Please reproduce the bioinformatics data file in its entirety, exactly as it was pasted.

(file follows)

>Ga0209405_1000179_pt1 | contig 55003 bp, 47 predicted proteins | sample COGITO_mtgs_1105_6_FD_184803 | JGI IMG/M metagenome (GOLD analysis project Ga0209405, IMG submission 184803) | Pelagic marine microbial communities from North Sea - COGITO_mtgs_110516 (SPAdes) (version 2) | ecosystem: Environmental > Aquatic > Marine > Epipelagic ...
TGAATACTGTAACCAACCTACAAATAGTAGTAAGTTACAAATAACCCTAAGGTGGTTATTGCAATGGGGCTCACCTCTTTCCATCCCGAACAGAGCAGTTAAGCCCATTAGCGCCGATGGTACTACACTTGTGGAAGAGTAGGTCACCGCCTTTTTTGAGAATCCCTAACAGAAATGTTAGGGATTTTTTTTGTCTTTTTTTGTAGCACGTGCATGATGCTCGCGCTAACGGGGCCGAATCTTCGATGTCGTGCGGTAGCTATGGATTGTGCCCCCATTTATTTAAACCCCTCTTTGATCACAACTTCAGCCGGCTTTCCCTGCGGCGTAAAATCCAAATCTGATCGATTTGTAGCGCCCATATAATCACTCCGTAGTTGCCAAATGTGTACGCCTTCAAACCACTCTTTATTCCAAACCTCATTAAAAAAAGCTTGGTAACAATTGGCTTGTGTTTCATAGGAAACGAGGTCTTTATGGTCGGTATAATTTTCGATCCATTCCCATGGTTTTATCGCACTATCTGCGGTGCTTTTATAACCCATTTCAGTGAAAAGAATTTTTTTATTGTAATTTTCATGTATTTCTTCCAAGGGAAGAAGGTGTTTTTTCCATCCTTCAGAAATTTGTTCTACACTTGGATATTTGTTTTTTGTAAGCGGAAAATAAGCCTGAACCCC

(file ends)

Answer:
>Ga0209405_1000179_pt1 | contig 55003 bp, 47 predicted proteins | sample COGITO_mtgs_1105_6_FD_184803 | JGI IMG/M metagenome (GOLD analysis project Ga0209405, IMG submission 184803) | Pelagic marine microbial communities from North Sea - COGITO_mtgs_110516 (SPAdes) (version 2) | ecosystem: Environmental > Aquatic > Marine > Epipelagic ...
TGAATACTGTAACCAACCTACAAATAGTAGTAAGTTACAAATAACCCTAAGGTGGTTATTGCAATGGGGCTCACCTCTTTCCATCCCGAACAGAGCAGTTAAGCCCATTAGCGCCGATGGTACTACACTTGTGGAAGAGTAGGTCACCGCCTTTTTTGAGAATCCCTAACAGAAATGTTAGGGATTTTTTTTGTCTTTTTTTGTAGCACGTGCATGATGCTCGCGCTAACGGGGCCGAATCTTCGATGTCGTGCGGTAGCTATGGATTGTGCCCCCATTTATTTAAACCCCTCTTTGATCACAACTTCAGCCGGCTTTCCCTGCGGCGTAAAATCCAAATCTGATCGATTTGTAGCGCCCATATAATCACTCCGTAGTTGCCAAATGTGTACGCCTTCAAACCACTCTTTATTCCAAACCTCATTAAAAAAAGCTTGGTAACAATTGGCTTGTGTTTCATAGGAAACGAGGTCTTTATGGTCGGTATAATTTTCGATCCATTCCCATGGTTTTATCGCACTATCTGCGGTGCTTTTATAACCCATTTCAGTGAAAAGAATTTTTTTATTGTAATTTTCATGTATTTCTTCCAAGGGAAGAAGGTGTTTTTTCCATCCTTCAGAAATTTGTTCTACACTTGGATATTTGTTTTTTGTAAGCGGAAAATAAGCCTGAACCCC